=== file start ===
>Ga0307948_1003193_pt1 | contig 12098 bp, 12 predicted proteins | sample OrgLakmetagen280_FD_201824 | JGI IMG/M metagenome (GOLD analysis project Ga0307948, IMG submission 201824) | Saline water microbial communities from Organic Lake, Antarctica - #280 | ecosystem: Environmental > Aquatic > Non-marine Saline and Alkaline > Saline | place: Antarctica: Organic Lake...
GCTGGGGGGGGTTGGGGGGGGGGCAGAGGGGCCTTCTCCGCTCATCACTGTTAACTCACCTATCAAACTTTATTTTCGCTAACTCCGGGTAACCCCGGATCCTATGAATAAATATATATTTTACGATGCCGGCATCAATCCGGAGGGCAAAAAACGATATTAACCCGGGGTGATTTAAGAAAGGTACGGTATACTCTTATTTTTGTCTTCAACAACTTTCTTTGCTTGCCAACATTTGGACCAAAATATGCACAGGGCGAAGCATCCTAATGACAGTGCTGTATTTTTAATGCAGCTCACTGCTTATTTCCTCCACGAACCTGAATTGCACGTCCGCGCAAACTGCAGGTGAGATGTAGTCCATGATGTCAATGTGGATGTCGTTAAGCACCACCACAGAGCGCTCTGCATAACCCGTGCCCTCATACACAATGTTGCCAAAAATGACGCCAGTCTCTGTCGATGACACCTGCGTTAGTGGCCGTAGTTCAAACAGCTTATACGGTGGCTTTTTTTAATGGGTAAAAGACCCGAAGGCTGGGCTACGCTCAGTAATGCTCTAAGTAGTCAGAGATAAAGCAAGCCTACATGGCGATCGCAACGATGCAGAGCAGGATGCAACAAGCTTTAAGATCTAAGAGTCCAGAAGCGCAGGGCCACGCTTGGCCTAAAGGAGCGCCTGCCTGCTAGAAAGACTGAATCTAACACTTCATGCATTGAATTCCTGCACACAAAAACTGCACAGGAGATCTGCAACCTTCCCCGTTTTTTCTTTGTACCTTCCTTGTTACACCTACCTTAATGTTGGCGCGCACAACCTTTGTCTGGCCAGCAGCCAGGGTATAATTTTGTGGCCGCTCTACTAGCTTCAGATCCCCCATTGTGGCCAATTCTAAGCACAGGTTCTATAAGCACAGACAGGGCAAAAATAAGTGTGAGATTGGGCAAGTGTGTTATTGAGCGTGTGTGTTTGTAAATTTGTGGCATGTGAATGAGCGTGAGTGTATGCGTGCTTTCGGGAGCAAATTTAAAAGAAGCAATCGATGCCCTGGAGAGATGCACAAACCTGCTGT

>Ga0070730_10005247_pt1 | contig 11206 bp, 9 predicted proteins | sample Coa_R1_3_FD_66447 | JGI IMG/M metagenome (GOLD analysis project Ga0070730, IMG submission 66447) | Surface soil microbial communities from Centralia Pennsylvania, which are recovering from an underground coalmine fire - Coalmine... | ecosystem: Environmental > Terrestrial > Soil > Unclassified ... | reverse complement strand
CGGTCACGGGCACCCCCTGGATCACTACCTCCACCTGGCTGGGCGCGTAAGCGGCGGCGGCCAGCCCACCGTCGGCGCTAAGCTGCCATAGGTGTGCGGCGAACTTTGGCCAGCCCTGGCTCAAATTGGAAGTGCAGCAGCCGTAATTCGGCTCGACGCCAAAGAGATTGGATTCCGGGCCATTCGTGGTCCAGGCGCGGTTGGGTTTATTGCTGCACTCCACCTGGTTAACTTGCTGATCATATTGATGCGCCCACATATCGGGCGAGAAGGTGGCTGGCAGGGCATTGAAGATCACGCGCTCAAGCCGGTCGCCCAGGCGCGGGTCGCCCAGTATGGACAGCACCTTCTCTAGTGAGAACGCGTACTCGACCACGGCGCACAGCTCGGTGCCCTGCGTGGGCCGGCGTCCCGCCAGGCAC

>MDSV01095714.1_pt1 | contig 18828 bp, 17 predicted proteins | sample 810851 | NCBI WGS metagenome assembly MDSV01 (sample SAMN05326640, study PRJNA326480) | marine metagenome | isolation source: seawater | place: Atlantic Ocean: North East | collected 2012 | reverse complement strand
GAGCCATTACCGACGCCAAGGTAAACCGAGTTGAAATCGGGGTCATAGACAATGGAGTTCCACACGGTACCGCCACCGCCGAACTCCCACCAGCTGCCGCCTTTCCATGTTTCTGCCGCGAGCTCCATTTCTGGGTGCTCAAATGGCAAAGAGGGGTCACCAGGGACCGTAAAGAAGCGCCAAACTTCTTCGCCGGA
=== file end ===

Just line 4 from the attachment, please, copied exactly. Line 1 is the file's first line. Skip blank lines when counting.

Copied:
CGGTCACGGGCACCCCCTGGATCACTACCTCCACCTGGCTGGGCGCGTAAGCGGCGGCGGCCAGCCCACCGTCGGCGCTAAGCTGCCATAGGTGTGCGGCGAACTTTGGCCAGCCCTGGCTCAAATTGGAAGTGCAGCAGCCGTAATTCGGCTCGACGCCAAAGAGATTGGATTCCGGGCCATTCGTGGTCCAGGCGCGGTTGGGTTTATTGCTGCACTCCACCTGGTTAACTTGCTGATCATATTGATGCGCCCACATATCGGGCGAGAAGGTGGCTGGCAGGGCATTGAAGATCACGCGCTCAAGCCGGTCGCCCAGGCGCGGGTCGCCCAGTATGGACAGCACCTTCTCTAGTGAGAACGCGTACTCGACCACGGCGCACAGCTCGGTGCCCTGCGTGGGCCGGCGTCCCGCCAGGCAC